Key Knowledge and Learning Success for Students: So many skills fall into this category. Every day there is something new for the students to learn. Since my course objectives are scientific process skills there is not an issue with state objectives. Students are constantly planning and performing experiments, researching, working cooperatively, problem solving, revising, and communicating. They are also learning how to love learning.

We’re busy learning in my classroom. Every day is an adventure. I’m learning along with the students and loving every minute of every class.

Monday, December 14, 2015

Things to Learn in a Shark Tank

We have just finished the proposal phase for our Eagle Solar Charging Stations. The plan is to build stations to place around the high school that would charge multiple phones using stored solar energy. We chose 5 different stations from 2 classes to build and present to a panel of Sharks. The Sharks were administrators from the superintendent’s cabinet, school board members, principals and coordinators. My kids were amazing! In one day they changed their proposals to address administrative issues such as educational purpose, safety, maintenance and aesthetics. The Sharks asked them all sorts of tough questions and they responded confidently. Today I asked them to blog about the experience. I am sharing excerpts from the first few I read.

The planning phase of this build has taught me to keep an open mind about other people’s ideas. – Cole

Overall, I'm proud of how much we have done so far in the making and designing of the project. It benefits myself, while I research ideas and info about what needs to be done, to become successful. I'm mostly impressed by how much we've gotten done so far, and how successful its going. – Jacob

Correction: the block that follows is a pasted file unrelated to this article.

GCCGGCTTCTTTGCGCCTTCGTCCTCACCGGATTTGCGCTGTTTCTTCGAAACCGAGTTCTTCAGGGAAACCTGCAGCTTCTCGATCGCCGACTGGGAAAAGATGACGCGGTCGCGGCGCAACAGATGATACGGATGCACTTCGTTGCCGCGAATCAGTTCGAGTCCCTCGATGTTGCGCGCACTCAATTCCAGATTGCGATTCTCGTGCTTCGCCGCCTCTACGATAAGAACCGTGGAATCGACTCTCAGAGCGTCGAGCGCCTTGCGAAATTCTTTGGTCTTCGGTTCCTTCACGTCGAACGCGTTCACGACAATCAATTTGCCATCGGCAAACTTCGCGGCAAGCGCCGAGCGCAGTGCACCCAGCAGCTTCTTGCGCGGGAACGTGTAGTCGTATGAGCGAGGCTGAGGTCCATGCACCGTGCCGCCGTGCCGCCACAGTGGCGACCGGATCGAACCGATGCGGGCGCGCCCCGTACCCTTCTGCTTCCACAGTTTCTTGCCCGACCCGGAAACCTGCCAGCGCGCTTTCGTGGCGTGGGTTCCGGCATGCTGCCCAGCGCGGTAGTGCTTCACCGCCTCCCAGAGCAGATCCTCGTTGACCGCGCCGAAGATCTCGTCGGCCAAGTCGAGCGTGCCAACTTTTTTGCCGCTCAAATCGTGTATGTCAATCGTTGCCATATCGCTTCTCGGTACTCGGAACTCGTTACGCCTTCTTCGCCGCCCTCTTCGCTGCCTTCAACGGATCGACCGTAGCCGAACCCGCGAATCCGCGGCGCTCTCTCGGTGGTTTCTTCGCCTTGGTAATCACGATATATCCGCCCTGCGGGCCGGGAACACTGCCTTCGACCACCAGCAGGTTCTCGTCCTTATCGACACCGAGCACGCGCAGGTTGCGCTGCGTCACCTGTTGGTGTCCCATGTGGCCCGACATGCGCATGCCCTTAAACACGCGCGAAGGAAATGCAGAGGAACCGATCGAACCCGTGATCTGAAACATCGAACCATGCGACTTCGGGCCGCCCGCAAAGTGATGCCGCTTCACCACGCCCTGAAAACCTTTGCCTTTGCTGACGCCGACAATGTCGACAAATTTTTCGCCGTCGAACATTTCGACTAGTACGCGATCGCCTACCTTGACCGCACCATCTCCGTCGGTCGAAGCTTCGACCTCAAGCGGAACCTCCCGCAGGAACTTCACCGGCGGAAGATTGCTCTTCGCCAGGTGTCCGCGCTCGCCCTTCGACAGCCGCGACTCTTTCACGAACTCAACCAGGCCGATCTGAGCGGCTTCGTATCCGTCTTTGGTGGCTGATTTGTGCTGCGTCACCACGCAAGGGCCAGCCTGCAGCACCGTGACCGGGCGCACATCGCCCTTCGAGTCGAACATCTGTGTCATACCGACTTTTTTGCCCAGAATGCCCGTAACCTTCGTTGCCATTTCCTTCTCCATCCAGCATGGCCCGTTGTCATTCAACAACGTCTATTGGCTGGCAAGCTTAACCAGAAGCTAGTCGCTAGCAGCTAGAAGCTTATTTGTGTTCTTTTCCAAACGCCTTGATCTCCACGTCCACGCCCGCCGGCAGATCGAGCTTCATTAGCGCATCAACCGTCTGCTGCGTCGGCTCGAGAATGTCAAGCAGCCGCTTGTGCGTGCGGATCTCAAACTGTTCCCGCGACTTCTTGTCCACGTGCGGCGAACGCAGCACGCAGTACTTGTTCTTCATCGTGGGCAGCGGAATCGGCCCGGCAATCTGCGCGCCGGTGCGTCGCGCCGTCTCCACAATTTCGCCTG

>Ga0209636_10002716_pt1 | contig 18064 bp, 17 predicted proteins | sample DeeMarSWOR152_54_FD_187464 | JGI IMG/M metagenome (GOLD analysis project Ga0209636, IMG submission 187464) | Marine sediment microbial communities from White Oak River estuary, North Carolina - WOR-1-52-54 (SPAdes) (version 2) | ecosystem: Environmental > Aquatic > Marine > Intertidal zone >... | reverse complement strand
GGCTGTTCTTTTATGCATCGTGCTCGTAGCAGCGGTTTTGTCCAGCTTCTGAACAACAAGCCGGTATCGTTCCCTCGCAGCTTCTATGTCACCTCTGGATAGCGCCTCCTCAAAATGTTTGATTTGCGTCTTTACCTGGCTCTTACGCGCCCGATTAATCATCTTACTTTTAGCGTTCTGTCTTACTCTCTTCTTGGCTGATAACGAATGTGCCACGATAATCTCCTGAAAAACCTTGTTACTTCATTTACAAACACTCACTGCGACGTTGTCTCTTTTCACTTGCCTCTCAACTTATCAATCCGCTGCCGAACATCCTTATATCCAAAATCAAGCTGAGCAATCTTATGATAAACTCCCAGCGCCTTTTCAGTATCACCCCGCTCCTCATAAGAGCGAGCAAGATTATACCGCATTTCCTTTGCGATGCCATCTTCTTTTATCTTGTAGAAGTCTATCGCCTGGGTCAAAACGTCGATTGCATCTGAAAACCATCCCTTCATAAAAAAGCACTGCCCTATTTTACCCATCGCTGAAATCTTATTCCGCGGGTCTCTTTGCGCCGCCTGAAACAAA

The shark tank was a great experience and i think it was a good demonstration of how ideas are pitched in the real world. Just like any project, the final goal is success. To get success I believe that we need to become organized into separate groups but maintain a clear line of communication between the whole class. More importantly we need to all stay focused at the task at hand, if we stay focused I believe we can make a functioning charging station. As of right now I am impressed by the creativity of all the proposals that passed the class vote. I am also proud of the way my class displayed a sense off professionalism during the shark tank event. – Grantferd 

I am also really enjoyed about how my teacher believed in us even if we were having a lot of trouble throughout learning on how to make a successful solar panel.  She didn't give up on our work and take over; she pushed us in getting to learn more about the project throughout ourselves which is something that i will never be more appreciated for. She pushes us in knowing we can do it, even if we don't think we can and that is something i find very appealing and very thankful for. – Janay